Navel-Gazing Novels for Writers and Artists

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As demonstrated so very recently by La La Land, artists do tend to enjoy the occasional deep dive into their own wallows.

A writer myself, I’m a total sucker for it. The highs and lows that come with artistry expose our internal quirks and vulnerabilities like nothing else.

Writers are far from impervious to the occasional navel-gazing whim. Here are a few of my all-time favorite books that indulge in some intense navel-gazing.

The Family Fang by Kevin Wilson

Caleb and Camille Fang made a name for themselves by crafting shocking scenarios designed to incite chaos in public spaces, filming it, and calling it art.

Now, they’ve gone missing. And their adult children (by age, at least) are left to pick up the pieces of what it meant to be key players in their parents’ art, and how to get past their cult-fandom legacy and claim their own artistry as a celebrity actress and an author.

Don’t be fooled by the attempted indie film starring Nicole Kidman and Jason Bateman. This novel is quirky, absurd, genius, ridiculous and delightful. Truly among my top five books of all time, no matter what mood I’m in.

The Interestings by Meg Wolitzer

A misfit crew of teens befriend each other at art camp, and the connections they form become a central force throughout all their lives. As they amble in and out of their lives and take on the disillusioning complexity of adulthood, they emerge as celebrities, auteurs, screwups, and by far the worst thing possible: completely average.

For anyone who considers themselves a creative, whether you have ambitions for greatness or just enjoy the creative outlet, you’ll find a lot of resonance in the way these characters struggle to find their unique place in the world, reach greatness, overcome life’s obstacles, and find meaning in their personal lives.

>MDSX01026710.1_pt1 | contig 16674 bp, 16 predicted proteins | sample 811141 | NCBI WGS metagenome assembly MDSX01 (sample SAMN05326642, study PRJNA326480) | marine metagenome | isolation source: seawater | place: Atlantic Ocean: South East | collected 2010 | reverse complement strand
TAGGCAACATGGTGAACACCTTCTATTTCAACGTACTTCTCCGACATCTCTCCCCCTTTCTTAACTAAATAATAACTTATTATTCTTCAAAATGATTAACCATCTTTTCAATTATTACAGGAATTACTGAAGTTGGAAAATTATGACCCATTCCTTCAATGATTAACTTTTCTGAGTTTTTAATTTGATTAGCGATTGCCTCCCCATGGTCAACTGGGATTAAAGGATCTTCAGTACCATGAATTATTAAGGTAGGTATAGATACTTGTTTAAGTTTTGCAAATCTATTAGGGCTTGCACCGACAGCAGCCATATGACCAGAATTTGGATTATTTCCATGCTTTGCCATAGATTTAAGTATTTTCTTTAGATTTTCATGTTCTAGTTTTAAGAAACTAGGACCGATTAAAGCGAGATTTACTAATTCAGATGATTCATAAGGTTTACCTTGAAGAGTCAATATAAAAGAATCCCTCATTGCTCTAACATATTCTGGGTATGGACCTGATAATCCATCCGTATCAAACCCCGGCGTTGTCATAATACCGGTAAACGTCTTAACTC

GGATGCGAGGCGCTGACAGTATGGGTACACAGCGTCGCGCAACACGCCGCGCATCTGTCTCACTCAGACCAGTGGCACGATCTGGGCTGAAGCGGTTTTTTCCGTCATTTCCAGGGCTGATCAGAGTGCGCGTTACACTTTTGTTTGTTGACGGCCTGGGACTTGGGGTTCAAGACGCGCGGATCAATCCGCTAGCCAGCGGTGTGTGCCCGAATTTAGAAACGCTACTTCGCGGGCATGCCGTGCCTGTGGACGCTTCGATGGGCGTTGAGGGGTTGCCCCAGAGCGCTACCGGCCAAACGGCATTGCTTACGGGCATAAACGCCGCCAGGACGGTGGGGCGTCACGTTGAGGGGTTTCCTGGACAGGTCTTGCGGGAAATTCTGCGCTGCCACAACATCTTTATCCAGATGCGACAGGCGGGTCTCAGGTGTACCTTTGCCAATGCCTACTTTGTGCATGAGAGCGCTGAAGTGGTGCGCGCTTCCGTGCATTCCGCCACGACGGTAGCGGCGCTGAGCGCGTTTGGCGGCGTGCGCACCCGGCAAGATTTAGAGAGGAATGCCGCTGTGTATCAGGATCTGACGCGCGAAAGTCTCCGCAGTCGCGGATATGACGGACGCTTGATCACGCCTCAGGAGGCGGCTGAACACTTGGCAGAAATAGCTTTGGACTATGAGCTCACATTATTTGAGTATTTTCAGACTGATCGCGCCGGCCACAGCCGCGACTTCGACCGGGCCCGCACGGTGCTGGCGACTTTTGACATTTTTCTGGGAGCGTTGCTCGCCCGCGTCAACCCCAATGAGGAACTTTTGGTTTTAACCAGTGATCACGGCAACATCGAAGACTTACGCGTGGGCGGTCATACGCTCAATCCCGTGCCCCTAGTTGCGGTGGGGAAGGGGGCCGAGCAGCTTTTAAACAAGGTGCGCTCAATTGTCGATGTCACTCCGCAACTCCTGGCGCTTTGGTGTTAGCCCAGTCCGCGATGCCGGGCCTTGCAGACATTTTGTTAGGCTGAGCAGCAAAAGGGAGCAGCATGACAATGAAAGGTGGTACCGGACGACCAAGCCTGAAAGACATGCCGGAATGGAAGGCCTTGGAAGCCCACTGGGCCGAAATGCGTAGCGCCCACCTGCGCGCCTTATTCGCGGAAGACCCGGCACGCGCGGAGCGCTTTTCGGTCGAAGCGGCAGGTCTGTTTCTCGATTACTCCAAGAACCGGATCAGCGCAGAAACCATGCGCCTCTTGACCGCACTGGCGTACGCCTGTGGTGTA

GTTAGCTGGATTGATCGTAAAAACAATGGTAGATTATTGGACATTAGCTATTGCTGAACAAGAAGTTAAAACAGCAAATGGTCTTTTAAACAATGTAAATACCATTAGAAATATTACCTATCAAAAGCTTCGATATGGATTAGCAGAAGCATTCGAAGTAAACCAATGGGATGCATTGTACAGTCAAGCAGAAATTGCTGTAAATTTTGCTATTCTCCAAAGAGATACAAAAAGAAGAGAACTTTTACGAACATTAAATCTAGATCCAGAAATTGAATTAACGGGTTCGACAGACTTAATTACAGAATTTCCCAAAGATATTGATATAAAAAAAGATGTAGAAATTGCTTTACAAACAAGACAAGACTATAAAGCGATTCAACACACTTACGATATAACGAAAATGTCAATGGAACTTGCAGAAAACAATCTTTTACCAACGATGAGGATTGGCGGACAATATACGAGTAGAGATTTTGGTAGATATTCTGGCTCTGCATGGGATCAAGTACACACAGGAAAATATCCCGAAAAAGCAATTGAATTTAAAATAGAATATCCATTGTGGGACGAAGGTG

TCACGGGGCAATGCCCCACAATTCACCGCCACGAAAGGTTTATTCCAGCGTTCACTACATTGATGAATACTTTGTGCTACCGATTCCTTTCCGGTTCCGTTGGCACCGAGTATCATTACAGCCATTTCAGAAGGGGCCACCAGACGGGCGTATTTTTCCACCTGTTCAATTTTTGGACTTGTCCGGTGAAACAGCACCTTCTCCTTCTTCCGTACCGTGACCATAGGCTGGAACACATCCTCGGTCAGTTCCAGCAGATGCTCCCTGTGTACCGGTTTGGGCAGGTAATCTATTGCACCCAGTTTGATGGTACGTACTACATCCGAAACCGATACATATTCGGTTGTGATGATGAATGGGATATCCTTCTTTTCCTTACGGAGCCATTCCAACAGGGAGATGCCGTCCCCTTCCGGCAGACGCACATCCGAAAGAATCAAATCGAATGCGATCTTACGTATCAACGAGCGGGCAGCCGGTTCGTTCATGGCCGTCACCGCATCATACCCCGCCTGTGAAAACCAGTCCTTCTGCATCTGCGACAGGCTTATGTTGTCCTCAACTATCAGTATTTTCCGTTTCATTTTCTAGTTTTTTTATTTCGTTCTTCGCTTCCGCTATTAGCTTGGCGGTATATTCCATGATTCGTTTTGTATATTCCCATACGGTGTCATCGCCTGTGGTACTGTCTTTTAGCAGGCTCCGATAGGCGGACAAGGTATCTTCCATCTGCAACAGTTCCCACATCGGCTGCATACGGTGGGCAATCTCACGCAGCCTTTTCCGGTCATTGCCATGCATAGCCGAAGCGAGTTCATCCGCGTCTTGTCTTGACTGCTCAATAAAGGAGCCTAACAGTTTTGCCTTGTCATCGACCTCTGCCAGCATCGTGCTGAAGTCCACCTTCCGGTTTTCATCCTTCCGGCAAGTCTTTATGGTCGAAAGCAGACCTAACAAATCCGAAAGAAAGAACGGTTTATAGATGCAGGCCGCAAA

Me Talk Pretty One Day by David Sedaris

I suppose it would be pretty easy to argue that all memoir is navel-gazing to some extent, but in this particular collection Sedaris dwells on his experiences as a struggling writer while living in Paris.

In the hands of Sedaris, the stereotype is both embraced and turned on its head as he self-deprecatingly tells of his time there (and other stories about himself and his family) with a sometimes excruciating wit. For example, he tries to learn French.

Look I’m not a humorist-memoirist-satirist like Sedaris, so I can’t do it justice. You’re just going to have to take my word for it that it’s excellent and worth reading.

How to Live Safely in a Science Fictional Universe by Charles Yu

I honestly can’t remember if Yu specifies anything about writing for his main character in this novel, but the protagonist is so clearly tied to the author’s own identity that I’d argue it doesn’t matter.

The story is acutely aware, turning a sharp wit and deep melancholia both externally into a world stuffed with science fiction trope satire, and inwardly, casting an unflinching gaze onto his own insecurity, loneliness, and disconnection.